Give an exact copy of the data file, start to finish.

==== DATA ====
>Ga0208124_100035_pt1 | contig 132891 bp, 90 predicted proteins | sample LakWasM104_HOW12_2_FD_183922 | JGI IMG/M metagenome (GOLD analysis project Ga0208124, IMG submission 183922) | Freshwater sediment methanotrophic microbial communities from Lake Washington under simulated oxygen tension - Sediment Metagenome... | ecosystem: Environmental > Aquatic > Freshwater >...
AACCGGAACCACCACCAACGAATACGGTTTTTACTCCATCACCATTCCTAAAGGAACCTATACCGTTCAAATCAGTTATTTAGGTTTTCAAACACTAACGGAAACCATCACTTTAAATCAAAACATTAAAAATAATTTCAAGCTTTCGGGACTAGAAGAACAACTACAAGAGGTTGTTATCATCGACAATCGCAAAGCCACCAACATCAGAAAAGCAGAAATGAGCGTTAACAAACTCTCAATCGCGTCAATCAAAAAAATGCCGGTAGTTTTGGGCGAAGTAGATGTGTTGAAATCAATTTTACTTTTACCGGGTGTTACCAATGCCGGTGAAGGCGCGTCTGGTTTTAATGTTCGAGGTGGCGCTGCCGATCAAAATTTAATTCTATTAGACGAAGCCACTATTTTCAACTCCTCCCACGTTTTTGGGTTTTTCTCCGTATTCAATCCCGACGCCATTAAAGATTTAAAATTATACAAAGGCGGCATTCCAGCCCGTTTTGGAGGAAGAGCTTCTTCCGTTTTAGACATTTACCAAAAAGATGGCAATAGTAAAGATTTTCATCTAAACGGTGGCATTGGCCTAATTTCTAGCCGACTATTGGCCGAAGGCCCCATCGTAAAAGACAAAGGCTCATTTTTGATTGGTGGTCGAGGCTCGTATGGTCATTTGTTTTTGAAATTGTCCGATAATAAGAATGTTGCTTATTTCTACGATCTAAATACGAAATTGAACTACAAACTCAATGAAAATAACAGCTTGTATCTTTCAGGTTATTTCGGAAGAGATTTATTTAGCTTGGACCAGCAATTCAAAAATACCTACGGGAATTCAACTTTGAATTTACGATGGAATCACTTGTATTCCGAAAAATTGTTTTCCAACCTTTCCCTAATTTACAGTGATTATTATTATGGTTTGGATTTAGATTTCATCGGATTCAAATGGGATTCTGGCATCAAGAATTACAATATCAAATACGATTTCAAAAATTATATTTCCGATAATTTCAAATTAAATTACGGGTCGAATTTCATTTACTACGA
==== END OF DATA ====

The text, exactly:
>Ga0208124_100035_pt1 | contig 132891 bp, 90 predicted proteins | sample LakWasM104_HOW12_2_FD_183922 | JGI IMG/M metagenome (GOLD analysis project Ga0208124, IMG submission 183922) | Freshwater sediment methanotrophic microbial communities from Lake Washington under simulated oxygen tension - Sediment Metagenome... | ecosystem: Environmental > Aquatic > Freshwater >...
AACCGGAACCACCACCAACGAATACGGTTTTTACTCCATCACCATTCCTAAAGGAACCTATACCGTTCAAATCAGTTATTTAGGTTTTCAAACACTAACGGAAACCATCACTTTAAATCAAAACATTAAAAATAATTTCAAGCTTTCGGGACTAGAAGAACAACTACAAGAGGTTGTTATCATCGACAATCGCAAAGCCACCAACATCAGAAAAGCAGAAATGAGCGTTAACAAACTCTCAATCGCGTCAATCAAAAAAATGCCGGTAGTTTTGGGCGAAGTAGATGTGTTGAAATCAATTTTACTTTTACCGGGTGTTACCAATGCCGGTGAAGGCGCGTCTGGTTTTAATGTTCGAGGTGGCGCTGCCGATCAAAATTTAATTCTATTAGACGAAGCCACTATTTTCAACTCCTCCCACGTTTTTGGGTTTTTCTCCGTATTCAATCCCGACGCCATTAAAGATTTAAAATTATACAAAGGCGGCATTCCAGCCCGTTTTGGAGGAAGAGCTTCTTCCGTTTTAGACATTTACCAAAAAGATGGCAATAGTAAAGATTTTCATCTAAACGGTGGCATTGGCCTAATTTCTAGCCGACTATTGGCCGAAGGCCCCATCGTAAAAGACAAAGGCTCATTTTTGATTGGTGGTCGAGGCTCGTATGGTCATTTGTTTTTGAAATTGTCCGATAATAAGAATGTTGCTTATTTCTACGATCTAAATACGAAATTGAACTACAAACTCAATGAAAATAACAGCTTGTATCTTTCAGGTTATTTCGGAAGAGATTTATTTAGCTTGGACCAGCAATTCAAAAATACCTACGGGAATTCAACTTTGAATTTACGATGGAATCACTTGTATTCCGAAAAATTGTTTTCCAACCTTTCCCTAATTTACAGTGATTATTATTATGGTTTGGATTTAGATTTCATCGGATTCAAATGGGATTCTGGCATCAAGAATTACAATATCAAATACGATTTCAAAAATTATATTTCCGATAATTTCAAATTAAATTACGGGTCGAATTTCATTTACTACGA